How to use wearables and end-user insights to hone the online user experience

Consumers make their minds up about a company within just a few seconds of viewing their website.

Marketers are therefore under pressure to ensure it entices them into engaging with their brand and making a purchasing decision. But all too frequently there’s a disparity between the b2b brand messages on websites and what customers really want to know, which holds things back.

Research from McKinsey revealed that effective supply management and specialist market knowledge were the most important themes for customer perceptions of brand strength, but were among the least mentioned by b2b suppliers.

Naturally this disparity will negatively affect engagement and sales. But what can marketers do to ensure the online user experience is a positive and productive one?

Familiarise yourself with the user experience Honeycomb

User experience requires a deep understanding of…users – what they need, what they value, their abilities, and also their limitations. It also takes into account the business goals and objectives of the group managing the project.

At the core of UX is ensuring that users find value in what you are providing to them. Information architecture and UX expert Peter Morville illustrates this though his user experience Honeycomb. Where, among things, he argues that in order for there to be a meaningful and valuable user experience, information must be useful, usable, desirable, findable, accessible and credible.

These are the principles behind the Government’s successful redesign of www.gov.uk and various public services. They focus on “building digital services, not websites”.

Get to know your audience by analysing their online behaviour

Not just in terms of how they journey around your website and interact with content; but also in terms of what they’re talking about and doing over other online channels. As the boundaries between work and life blur, so too must the user experience and marketing content.

The popularity of sites like BuzzFeed show people love quirky, visual and fun information that’s easily digestible. Consider how these principles could be applied to your company’s content.

Social networking mining/mapping tools can also be used to better understand what a specific target audience is talking about so you can give your user experience the appropriate quirky twist.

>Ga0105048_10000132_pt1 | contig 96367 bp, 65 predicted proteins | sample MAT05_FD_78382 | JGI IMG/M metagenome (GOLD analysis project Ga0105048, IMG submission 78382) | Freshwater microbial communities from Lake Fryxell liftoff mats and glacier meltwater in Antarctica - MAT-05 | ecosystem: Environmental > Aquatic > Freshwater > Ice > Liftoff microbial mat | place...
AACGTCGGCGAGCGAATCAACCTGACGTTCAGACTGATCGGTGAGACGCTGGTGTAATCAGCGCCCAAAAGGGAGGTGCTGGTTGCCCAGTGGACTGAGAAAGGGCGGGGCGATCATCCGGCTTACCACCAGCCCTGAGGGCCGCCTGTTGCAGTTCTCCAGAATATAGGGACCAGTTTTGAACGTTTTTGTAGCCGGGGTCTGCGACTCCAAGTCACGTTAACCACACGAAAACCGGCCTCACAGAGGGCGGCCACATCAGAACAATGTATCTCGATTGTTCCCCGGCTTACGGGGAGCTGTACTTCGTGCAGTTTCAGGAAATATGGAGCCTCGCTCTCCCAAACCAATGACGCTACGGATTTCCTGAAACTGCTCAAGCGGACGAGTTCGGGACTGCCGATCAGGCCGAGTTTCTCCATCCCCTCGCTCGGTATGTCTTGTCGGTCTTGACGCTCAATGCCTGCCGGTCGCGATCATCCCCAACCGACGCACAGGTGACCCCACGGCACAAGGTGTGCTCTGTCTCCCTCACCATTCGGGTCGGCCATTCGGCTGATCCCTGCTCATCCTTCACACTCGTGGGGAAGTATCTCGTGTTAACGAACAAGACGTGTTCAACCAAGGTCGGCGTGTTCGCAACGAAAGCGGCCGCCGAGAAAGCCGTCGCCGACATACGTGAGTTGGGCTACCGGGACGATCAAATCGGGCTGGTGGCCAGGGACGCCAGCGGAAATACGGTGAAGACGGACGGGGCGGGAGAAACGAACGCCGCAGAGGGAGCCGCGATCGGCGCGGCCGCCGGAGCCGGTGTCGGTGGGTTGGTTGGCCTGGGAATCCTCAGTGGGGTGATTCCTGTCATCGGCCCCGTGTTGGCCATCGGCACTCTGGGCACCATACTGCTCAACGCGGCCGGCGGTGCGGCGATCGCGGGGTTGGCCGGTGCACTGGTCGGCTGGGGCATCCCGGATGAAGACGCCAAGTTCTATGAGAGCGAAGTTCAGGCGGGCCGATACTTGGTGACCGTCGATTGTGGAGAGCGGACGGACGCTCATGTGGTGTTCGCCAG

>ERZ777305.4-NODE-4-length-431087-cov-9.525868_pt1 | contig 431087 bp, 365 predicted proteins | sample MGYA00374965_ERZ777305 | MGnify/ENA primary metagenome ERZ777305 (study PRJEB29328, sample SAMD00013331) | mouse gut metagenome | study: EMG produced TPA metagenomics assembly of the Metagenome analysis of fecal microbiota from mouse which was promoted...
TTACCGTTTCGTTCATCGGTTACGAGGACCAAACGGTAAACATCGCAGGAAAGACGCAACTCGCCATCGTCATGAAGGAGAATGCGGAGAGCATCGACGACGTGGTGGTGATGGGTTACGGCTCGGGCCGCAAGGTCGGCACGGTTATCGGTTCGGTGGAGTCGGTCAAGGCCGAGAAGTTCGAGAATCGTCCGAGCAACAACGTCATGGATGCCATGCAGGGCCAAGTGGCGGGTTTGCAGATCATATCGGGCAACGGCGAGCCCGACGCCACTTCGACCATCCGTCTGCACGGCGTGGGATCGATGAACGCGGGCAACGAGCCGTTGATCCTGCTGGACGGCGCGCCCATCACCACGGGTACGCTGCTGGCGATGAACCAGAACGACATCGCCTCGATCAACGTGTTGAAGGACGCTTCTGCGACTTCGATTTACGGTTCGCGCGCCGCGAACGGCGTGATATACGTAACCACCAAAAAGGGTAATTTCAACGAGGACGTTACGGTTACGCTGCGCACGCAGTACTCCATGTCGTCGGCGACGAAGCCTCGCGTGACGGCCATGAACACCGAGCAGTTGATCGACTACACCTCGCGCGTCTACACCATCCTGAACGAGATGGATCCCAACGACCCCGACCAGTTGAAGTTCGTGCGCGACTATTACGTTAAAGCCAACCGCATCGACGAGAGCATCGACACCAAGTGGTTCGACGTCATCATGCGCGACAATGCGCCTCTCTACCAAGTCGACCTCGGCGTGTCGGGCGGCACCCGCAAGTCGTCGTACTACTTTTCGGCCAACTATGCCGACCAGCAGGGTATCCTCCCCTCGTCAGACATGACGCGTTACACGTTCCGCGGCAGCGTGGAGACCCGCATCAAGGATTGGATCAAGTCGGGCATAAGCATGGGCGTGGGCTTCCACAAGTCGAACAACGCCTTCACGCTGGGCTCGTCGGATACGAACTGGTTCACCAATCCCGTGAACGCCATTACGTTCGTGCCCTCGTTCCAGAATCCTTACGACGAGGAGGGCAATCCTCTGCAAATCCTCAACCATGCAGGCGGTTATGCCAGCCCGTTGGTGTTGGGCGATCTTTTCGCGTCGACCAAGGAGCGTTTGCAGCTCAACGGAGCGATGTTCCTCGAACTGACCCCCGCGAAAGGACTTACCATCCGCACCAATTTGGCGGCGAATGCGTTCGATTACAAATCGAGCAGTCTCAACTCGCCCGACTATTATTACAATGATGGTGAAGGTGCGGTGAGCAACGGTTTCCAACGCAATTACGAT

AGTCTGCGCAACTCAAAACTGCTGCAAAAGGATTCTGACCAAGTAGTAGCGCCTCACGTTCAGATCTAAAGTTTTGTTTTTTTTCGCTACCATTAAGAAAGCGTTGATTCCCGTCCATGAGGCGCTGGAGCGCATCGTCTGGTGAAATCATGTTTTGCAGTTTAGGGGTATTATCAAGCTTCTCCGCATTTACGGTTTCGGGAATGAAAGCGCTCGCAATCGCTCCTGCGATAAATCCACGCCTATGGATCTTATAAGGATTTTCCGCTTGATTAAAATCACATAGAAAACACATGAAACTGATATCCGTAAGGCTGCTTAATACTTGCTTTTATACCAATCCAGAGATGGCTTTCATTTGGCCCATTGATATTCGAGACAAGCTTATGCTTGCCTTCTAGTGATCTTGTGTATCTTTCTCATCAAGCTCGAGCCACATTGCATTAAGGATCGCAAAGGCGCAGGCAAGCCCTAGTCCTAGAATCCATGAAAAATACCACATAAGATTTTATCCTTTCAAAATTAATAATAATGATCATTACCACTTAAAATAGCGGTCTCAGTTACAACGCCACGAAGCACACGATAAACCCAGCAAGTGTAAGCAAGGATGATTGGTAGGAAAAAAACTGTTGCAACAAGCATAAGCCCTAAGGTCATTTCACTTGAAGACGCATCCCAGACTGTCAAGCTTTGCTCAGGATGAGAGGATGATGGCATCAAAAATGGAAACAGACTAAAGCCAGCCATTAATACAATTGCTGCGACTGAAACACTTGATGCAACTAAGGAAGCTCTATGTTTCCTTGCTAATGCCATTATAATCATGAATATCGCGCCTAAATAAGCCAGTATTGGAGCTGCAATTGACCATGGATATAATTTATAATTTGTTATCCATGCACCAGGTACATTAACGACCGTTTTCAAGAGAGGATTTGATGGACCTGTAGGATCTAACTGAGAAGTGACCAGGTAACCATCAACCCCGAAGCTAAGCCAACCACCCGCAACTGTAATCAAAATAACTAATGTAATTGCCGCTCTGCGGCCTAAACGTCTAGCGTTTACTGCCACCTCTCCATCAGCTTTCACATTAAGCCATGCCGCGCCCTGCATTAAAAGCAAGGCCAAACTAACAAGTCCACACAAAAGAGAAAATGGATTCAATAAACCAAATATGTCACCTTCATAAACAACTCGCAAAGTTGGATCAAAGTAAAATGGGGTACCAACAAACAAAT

For instance, it may reveal that procurement managers have a passion for gardening so you can then weave this into the way you write and design.

Use wearable technology to hone and explore emotional responses

Whilst rigorous consumer research goes some way to helping understand what users really want, the method isn’t fool-proof because it fails to take account of people’s unique ability to interpret their experiences, construct their own meanings and act on these.

But the rising popularity of wearable technology is changing this. Gadgets such as smartglasses can be equipped with eye-tracking technology, which when combined with Galvanic Skin Response sensors, enable marketers to understand the automatic and unconscious physical reactions/actions their audience has to messages, content and user experiences.

Consumer brand Shop Direct has actually built an in-house UX lab incorporating this very technology to improve its m and e-commerce offerings. Although for those who can’t afford a lab, all that’s needed is access to the internet, a tablet or mobile phone, application log-in and a small handheld sensor.

Be prepared to keep evolving

It may be tempting to do a big website refresh every few years, refining the online user experience should be a continuous evolution as user habits and trends change constantly.

The best way to build effective online services is to start small and iterate wildly. Release a minimal version early, test it with real users, move from Alpha to Beta to Launch adding features and refinements based on feedback from real users.

Develop a feedback process to keep this going constantly. “Release often and release early”. A ‘launch’ is not the end of the project, but an opportunity to test the experience in the wild, and get feedback quickly.

Acting on the feedback and continuously improving the site is the best way to ensure a consistently satisfying user experience.

Gawain Morrison is the co-founder and CEO of real-time neuromarketing software company Sensum.